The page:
A senior commander in Iran’s Army told reporters on Mar. 23 that Special Forces would be deployed as “advisors” to Syria and Iraq. This would mark the first time that Army forces – in this case, commandos and snipers of the Rapid Response Battalions – will have operated outside Iranian borders since the Iran-Iraq War of the 1980s.
The Islamic Revolutionary Guard Corps’ (IRGC) military presence in the country is well-documented, but the announcement denotes the first time Iran’s Army has formally contributed to military operations in Syria, which has been an IRGC-led campaign since Tehran first began sending significant resources to the country four years ago.
Iran’s decision to integrate Army special forces into major foreign operations underscore its commitment to hone its expeditionary capabilities. In fact, the Army’s involvement in Syria may have begun several months ago, as the head of its ground forces did not deny a report of an Army helicopter spotted flying from Iraq to Syria in December.
The Army was Iran’s primary military force prior to the 1979 revolution. The IRGC, on the other hand, was established after the revolution as a praetorian guard charged with protecting the revolution and balancing against a coup by the Army, which the clerics viewed with suspicion for its prior ties to the monarchy. The two institutions have been rivals ever since. The Army is a traditional military organization, while the Guard pursues asymmetric and “revolutionary” warfare. Each has its own ground, navy, and air branches.
Since 1979, however, the clerics have marginalized the Army in favor of the IRGC. The Guard receives better equipment and funding, even though it is only one-third in size (150,000 men compared to 350,000). It now dominates Iran’s military affairs, producing almost all of the senior officers in the General Staff. Still, the Army is not totally irrelevant.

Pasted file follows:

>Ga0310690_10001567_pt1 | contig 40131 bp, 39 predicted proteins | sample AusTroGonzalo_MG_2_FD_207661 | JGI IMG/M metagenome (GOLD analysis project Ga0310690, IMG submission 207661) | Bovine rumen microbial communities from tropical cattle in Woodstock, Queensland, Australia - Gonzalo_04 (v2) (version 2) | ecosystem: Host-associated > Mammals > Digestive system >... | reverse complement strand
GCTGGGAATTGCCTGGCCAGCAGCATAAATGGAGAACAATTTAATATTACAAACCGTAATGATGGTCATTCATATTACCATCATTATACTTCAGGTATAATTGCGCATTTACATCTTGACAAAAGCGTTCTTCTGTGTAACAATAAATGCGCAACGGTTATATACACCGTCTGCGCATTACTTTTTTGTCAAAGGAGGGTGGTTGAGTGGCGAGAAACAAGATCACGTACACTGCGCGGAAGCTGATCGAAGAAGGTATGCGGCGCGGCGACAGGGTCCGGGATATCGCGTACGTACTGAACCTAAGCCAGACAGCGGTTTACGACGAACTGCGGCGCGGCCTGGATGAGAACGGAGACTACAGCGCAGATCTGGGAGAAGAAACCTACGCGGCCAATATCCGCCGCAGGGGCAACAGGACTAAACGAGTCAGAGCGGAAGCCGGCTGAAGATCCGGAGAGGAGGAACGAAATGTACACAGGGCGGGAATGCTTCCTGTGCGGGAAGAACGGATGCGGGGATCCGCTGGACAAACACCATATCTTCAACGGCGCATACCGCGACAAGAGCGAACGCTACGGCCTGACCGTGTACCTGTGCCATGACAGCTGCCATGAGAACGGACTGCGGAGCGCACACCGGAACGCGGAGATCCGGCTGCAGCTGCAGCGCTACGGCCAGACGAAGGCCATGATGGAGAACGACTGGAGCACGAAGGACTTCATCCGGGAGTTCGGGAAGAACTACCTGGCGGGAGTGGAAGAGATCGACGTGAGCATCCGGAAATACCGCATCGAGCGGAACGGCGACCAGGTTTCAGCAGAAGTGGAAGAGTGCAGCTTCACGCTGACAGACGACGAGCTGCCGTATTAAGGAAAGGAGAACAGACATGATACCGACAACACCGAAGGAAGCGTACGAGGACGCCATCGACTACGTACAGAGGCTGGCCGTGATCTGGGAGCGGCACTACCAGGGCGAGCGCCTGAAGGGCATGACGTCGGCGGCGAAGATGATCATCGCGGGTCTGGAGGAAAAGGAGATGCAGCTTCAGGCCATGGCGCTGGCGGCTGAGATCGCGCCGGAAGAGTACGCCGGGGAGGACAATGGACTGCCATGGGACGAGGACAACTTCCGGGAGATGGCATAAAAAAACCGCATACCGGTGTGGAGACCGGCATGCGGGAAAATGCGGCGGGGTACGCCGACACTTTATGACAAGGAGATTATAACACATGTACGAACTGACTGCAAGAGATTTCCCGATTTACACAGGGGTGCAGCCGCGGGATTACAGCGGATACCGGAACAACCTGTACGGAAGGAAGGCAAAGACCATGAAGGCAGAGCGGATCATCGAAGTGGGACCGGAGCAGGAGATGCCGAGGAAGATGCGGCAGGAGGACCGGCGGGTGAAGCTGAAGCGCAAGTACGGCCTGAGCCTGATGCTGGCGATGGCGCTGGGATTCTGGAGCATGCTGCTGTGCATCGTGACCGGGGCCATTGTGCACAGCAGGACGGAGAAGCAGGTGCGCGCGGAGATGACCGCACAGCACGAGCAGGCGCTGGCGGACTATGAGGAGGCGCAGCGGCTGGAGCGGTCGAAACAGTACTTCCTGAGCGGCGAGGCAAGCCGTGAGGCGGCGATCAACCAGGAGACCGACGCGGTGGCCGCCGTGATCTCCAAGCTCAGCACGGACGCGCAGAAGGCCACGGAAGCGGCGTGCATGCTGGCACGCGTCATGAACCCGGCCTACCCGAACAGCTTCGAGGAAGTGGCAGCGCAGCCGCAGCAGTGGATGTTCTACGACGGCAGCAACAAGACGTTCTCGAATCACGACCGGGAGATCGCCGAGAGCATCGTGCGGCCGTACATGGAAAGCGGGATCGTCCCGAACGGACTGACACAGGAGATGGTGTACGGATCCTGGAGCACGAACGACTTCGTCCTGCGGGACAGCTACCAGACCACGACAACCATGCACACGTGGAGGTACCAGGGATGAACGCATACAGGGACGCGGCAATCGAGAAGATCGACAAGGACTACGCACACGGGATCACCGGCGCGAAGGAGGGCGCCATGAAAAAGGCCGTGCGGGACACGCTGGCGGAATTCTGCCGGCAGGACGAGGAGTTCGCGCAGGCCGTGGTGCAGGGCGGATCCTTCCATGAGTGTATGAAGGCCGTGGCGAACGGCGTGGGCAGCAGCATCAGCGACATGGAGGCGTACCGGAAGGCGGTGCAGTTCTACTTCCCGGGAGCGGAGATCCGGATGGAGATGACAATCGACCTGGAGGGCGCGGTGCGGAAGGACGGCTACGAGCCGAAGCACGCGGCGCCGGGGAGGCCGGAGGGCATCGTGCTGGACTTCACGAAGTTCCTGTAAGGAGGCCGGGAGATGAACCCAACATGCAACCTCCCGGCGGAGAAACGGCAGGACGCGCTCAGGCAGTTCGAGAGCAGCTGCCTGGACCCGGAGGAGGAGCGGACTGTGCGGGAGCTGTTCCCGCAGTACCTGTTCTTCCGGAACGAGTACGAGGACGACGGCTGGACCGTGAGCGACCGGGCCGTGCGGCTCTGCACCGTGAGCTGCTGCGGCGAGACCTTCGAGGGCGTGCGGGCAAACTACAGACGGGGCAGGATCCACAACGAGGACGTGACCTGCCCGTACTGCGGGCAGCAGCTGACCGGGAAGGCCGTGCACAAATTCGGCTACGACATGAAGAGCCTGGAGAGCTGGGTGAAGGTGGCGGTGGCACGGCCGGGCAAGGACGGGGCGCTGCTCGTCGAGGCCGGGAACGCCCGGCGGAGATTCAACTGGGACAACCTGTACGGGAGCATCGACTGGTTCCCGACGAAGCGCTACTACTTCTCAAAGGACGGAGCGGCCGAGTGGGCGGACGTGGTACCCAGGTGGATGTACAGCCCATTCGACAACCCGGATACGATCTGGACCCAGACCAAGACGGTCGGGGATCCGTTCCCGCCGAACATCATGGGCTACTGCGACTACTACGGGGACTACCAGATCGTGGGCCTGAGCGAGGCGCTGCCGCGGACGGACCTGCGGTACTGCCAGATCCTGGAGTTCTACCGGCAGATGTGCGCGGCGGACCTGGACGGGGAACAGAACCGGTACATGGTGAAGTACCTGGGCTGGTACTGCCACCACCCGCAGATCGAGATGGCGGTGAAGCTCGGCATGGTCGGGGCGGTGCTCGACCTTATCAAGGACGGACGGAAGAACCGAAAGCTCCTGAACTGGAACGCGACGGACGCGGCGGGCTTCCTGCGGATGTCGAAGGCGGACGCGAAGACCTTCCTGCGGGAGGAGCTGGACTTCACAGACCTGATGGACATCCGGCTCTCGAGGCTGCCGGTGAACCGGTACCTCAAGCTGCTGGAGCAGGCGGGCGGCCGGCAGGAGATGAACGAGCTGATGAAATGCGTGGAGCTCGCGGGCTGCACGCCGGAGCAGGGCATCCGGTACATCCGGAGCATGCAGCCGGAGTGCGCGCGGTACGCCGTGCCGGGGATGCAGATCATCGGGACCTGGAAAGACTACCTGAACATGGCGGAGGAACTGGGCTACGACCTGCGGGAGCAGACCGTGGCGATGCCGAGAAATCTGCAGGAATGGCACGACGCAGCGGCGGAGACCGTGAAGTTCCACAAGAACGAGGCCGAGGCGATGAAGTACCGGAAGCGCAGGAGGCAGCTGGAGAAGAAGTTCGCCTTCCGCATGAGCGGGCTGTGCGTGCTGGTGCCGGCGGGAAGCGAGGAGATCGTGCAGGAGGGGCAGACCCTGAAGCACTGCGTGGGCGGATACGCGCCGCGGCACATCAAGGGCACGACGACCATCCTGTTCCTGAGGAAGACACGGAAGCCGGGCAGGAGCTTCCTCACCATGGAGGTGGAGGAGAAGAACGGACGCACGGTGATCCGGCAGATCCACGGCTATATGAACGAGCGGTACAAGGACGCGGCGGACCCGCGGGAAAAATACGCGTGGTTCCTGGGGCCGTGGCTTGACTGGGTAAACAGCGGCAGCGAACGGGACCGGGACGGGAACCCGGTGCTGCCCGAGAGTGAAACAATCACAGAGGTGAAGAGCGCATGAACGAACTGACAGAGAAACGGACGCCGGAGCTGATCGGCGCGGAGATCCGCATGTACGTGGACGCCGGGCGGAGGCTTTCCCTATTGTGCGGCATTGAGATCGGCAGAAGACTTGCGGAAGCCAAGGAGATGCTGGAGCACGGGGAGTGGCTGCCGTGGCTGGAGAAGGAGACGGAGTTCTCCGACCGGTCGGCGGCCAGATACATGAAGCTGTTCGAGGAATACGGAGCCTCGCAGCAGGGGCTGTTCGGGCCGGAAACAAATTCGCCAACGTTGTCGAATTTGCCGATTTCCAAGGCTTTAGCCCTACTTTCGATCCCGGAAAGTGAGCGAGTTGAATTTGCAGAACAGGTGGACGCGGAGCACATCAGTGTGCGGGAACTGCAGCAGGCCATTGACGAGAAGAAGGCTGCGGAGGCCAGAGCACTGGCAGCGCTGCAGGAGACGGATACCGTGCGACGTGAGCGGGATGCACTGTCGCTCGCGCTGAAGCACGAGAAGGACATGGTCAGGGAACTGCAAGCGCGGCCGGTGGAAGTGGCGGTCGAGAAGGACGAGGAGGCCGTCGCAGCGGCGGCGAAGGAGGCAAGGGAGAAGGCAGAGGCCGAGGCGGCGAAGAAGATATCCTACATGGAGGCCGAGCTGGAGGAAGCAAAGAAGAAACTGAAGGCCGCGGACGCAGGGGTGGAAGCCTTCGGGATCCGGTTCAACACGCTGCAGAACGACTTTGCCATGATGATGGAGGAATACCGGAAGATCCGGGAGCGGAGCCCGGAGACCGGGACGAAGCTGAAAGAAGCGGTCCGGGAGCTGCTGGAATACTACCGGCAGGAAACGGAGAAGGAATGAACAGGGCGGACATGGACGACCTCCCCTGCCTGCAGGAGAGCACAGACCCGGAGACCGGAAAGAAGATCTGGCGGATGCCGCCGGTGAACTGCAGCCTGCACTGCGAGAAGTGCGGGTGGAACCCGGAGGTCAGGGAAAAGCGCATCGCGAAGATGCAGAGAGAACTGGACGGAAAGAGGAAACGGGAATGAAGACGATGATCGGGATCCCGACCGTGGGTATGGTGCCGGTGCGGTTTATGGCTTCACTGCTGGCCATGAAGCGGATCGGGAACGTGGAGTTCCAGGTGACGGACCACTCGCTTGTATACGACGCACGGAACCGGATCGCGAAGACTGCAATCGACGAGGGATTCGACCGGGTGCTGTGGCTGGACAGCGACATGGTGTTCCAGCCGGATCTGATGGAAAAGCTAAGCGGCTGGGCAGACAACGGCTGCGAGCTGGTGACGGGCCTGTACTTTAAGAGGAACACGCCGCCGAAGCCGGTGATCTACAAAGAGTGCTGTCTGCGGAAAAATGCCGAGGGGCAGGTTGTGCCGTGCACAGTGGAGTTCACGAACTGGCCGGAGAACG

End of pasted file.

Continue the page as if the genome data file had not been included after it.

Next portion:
The Army, for example, appears to be responsible for securing Iran’s western border with Iraq. The army’s ground forces commander announced in mid-March that his team and intelligence apparatus had neutralized two Islamic State infiltration cells and suicide vests at the border. The ground forces also reportedly deployed troops, helicopters, and drones to border crossings to provide security for 800,000 Iranian pilgrims to Iraq in December 2015.
The newly announced Army deployment to Syria and Iraq represents a departure from its constitutional mission to protect Iran’s territorial integrity. And while there have been no reported sightings – or casualties – of Army troops yet in Syria or Iraq, the deployment announcement came after the warring parties in Syria agreed to a cessation of hostilities last month.
February’s cessation of hostilities agreement means Iran no longer needs the 2,500 troops with which it launched last month’s offensive in northern Aleppo to cut off the main rebel supply route from Turkey. Iran has reportedly kept 700 military “advisers” in Syria. Announcements of IRGC fatalities in Syria have continued since the ceasefire announcement. Despite reports that Iran is drawing back its deployment in Syria, therefore, this week’s announcement is merely a reflection of Tehran reconfiguring its forces in the country to reflect changing conditions on the ground.
Long War Journal contributor Amir Toumaj is an Iran research analyst at the Foundation for Defense of Democracies.
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